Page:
Here are a few of my favorite Wandering Jews:
A body of Jewish folklore features the prophet Elijah, back on earth after his ascension to help pious Jews in need. He arrives as an unnamed stranger, and disappears again before anyone can guess his true identity.
2. Rabbi Akiba ben Joseph
The second-century rabbi is a famous mystic and religious scholar—”Head of all the Sages,” according to the Talmud—but he was also a political figure. Akiba traveled through the Middle East encouraging Jewish communities to support the Jewish general Bar Kochba, who led a briefly successful revolt against the Romans. I prize him for his legendary journey to paradise. According to lore, Akiba brought three rabbis with him on this forbidden mission. Upon breaching paradise, one died, another went insane, and the third became an apostate. Akiba, somehow, survived unscathed.
3. Eldad Ha-Dani
In the ninth century, Eldad Ha-Dani traveled through North Africa, the Middle East, and Spain, announcing himself as a member of an independent Jewish kingdom in Africa founded by four of the ten Lost Tribes of Israel. His contemporaries accepted as truth his tales of an extraordinarily wealthy, hidden Jewish nation. Today, scholars consider him to be a fraud, but his mastery of an unusual version of Hebrew suggests that he may have indeed come from some kind of surviving isolated Jewish community in Africa.
4. Benjamin of Tudela
A twelfth-century Spanish Jew, Benjamin of Tudela traveled through Europe, North Africa, and Asia. His narrative, recognized as a precursor of Marco Polo’s, features both meticulous observations of Jewish communities and fantastic tales of Jewish magicians and enigmatic tribes.
5. and 6. Shlomo Molko and David Reubeni
Messianic fever gripped the Jewish population in the wake of the fifteenth-century Spanish expulsion. Molko, the son of conversos, rediscovered his Jewish heritage and traveled through Europe and the Middle East with self-proclaimed Messiah David Ruebeni. Molko and Reubeni’s journey speaks to the desperation and hope of their time, the sense that the reassembly of the diaspora—and the Ten Lost Tribes of legend—was imminent. Molko was burned at the stake in Italy, and his shawl is still on display in Prague.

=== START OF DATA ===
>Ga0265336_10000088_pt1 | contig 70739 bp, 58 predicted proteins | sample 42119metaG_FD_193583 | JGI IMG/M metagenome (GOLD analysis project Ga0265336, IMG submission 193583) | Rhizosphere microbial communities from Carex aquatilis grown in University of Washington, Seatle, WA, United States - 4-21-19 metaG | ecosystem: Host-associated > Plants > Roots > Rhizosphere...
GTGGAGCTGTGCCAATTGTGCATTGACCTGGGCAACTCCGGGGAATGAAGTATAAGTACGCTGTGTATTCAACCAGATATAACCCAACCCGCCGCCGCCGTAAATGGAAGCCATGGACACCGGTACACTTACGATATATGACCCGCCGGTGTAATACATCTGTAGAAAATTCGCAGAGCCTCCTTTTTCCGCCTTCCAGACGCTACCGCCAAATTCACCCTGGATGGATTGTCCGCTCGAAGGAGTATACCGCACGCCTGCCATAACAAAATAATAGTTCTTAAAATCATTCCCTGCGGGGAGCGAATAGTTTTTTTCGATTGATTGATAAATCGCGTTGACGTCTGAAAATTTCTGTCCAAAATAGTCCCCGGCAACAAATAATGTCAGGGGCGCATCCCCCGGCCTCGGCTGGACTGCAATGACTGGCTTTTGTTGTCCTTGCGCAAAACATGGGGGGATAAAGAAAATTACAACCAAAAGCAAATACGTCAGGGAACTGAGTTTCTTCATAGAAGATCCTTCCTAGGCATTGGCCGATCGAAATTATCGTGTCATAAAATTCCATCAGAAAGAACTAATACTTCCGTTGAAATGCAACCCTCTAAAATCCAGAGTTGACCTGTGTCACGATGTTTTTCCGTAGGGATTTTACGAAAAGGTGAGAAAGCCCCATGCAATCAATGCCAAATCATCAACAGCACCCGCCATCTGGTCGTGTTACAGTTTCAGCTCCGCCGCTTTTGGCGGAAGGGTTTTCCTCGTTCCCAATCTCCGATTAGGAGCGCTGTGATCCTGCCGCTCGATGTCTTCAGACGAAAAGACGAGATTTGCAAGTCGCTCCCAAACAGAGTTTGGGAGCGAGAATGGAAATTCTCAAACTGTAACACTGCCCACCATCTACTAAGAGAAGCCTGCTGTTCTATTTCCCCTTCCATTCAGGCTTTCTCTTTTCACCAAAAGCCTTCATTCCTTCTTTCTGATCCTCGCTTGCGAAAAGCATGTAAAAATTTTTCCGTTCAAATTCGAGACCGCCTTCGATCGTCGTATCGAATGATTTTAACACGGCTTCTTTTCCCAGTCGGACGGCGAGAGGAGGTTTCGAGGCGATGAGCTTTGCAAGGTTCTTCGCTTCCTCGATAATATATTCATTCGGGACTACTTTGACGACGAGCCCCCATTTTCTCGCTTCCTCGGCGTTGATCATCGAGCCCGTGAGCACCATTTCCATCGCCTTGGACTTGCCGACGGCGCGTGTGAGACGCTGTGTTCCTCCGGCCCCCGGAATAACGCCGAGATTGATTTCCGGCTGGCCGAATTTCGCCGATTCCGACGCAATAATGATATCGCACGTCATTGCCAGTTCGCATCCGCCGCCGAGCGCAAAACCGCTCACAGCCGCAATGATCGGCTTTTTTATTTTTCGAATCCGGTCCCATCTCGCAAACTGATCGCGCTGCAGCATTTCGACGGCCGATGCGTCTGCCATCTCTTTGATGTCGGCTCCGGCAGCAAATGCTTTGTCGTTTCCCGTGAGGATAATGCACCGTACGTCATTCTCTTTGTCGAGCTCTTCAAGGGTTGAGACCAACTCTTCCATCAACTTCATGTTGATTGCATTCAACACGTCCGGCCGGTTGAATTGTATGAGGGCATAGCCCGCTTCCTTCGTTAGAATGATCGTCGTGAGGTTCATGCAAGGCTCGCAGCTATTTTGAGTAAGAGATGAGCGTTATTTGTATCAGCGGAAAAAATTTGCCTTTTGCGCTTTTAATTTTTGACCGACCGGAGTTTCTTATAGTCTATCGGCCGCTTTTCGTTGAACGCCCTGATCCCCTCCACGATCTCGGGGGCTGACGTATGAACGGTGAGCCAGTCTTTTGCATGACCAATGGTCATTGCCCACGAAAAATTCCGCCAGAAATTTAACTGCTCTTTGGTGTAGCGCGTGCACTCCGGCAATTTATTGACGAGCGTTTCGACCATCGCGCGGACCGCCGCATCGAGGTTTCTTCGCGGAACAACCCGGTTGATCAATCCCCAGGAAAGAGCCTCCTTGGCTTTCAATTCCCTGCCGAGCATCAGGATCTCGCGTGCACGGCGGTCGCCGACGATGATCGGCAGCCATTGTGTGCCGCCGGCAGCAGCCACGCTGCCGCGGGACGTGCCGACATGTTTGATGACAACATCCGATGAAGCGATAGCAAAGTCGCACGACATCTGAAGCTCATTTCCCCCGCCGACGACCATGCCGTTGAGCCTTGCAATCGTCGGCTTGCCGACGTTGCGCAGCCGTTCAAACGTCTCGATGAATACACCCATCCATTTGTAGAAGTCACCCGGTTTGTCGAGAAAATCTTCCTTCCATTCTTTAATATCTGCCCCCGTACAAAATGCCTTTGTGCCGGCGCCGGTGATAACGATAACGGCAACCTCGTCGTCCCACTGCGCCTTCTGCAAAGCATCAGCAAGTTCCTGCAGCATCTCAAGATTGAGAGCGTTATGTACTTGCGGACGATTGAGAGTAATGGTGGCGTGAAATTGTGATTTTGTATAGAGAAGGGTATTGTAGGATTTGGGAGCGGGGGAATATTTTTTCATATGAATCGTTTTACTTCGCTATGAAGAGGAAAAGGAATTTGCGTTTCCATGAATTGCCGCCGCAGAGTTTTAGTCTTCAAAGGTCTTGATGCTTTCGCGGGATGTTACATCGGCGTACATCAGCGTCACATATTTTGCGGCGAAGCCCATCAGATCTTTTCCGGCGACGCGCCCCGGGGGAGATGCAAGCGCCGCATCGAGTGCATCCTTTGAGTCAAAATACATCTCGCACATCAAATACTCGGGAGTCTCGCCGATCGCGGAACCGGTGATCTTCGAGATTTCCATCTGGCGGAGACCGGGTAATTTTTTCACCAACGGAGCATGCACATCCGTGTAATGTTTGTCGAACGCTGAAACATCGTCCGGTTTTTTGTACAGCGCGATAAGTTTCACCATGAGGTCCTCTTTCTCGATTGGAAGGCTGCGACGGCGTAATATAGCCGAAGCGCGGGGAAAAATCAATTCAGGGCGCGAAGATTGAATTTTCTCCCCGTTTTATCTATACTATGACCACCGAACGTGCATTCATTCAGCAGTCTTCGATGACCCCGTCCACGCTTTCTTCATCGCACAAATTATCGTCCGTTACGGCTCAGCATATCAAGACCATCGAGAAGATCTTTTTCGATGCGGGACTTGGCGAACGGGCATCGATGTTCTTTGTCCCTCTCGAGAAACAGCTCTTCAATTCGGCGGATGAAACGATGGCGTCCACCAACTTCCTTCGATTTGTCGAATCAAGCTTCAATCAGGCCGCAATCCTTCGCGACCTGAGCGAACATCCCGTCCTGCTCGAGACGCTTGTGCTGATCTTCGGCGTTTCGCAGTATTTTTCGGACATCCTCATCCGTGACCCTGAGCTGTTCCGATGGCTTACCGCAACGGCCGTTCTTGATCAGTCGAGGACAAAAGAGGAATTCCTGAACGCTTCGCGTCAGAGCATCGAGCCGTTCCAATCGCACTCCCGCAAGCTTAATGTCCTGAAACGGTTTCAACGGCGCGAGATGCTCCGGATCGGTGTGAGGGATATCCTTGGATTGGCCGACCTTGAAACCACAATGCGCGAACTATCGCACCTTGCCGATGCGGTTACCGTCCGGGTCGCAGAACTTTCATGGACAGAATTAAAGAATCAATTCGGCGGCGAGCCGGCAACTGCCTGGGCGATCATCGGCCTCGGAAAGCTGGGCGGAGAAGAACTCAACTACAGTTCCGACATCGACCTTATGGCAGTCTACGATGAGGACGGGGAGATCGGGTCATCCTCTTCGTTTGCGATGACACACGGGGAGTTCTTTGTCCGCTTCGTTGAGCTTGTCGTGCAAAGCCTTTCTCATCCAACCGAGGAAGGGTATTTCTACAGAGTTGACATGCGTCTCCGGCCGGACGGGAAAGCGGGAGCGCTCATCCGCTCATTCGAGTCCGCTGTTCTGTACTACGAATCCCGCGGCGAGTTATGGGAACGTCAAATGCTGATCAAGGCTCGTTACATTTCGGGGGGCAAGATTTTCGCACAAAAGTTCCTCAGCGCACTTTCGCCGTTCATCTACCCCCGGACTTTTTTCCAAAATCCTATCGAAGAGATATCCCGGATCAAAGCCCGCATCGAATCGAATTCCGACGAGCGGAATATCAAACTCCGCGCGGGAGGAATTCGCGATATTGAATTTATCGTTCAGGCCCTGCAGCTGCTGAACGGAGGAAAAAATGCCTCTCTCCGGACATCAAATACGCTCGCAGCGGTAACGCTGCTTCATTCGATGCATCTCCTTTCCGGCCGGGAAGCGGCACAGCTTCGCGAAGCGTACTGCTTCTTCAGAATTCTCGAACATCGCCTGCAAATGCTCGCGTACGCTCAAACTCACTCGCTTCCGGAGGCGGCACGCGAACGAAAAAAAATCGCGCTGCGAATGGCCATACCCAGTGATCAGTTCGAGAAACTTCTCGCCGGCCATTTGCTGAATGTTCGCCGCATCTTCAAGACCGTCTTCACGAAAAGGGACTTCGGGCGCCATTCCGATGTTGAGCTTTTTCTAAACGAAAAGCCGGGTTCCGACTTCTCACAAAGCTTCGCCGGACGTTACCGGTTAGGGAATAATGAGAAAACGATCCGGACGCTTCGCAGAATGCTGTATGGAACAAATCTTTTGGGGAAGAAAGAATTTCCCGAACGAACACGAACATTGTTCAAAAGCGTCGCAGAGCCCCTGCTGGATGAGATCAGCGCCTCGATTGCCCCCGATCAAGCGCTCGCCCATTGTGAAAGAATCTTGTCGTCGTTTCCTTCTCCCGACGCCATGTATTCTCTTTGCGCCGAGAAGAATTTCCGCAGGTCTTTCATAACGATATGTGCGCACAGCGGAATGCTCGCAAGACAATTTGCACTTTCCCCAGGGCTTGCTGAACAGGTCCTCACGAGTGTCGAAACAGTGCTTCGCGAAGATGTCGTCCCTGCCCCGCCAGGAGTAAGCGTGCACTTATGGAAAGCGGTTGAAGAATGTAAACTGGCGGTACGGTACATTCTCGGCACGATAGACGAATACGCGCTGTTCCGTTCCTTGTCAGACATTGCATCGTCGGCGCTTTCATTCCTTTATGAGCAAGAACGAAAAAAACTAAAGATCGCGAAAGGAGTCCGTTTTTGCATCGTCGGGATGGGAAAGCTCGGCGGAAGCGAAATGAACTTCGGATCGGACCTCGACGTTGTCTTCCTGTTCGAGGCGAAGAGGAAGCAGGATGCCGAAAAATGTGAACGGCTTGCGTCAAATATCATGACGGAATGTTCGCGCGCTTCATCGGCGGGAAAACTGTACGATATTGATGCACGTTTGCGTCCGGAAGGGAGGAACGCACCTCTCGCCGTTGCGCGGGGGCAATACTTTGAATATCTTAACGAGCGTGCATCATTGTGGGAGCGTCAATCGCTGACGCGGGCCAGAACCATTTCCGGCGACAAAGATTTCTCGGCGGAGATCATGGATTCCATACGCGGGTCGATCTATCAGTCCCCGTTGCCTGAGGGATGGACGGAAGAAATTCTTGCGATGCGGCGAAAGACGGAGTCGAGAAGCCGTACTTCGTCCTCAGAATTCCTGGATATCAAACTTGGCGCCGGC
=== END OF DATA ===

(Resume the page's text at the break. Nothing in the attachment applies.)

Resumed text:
7. Israel Cohen
Reading him when I did, I came to see Israel Cohen, who published several books about the Jewish communities of Europe, as an early twentieth-century successor to Benjamin of Tudela. I couldn’t shake one of his notes about the Vilna Jewish library, which one of my characters adds to his collection of legends of the Wandering Jew: “Beneath the Library there was a little room, on the door of which in bold letters appeared the sign of a Hebrew scribe. The door opened as I descended, and out came a hungry-looking man, with sunken, stubbly cheeks, and a dirty collar.”
8. The White Rebbe
A medieval Polish legend describes a “White Rebbe” who sends a calf into a cave. When the animal fails to return, the holy man determines he’s discovered a magical path to Jerusalem. The White Rebbe descends into the cave himself and is never seen again.
I borrowed the name “White Rebbe” for my own Wandering Jew, the hero—or anti-hero—of the mysterious fairy tales my protagonist Marjorie Burke discovers among her late grandfather’s belongings. My White Rebbe’s story combines the magic, history, daring, and spiritual longing of the Jewish travelers I discovered in my research, and like the Wandering Jews of gothic literature, he refuses to remain safely in the past.
The Jewish world is full of debates. Get the latest in MyJewishLearning’s weekly blogs newsletter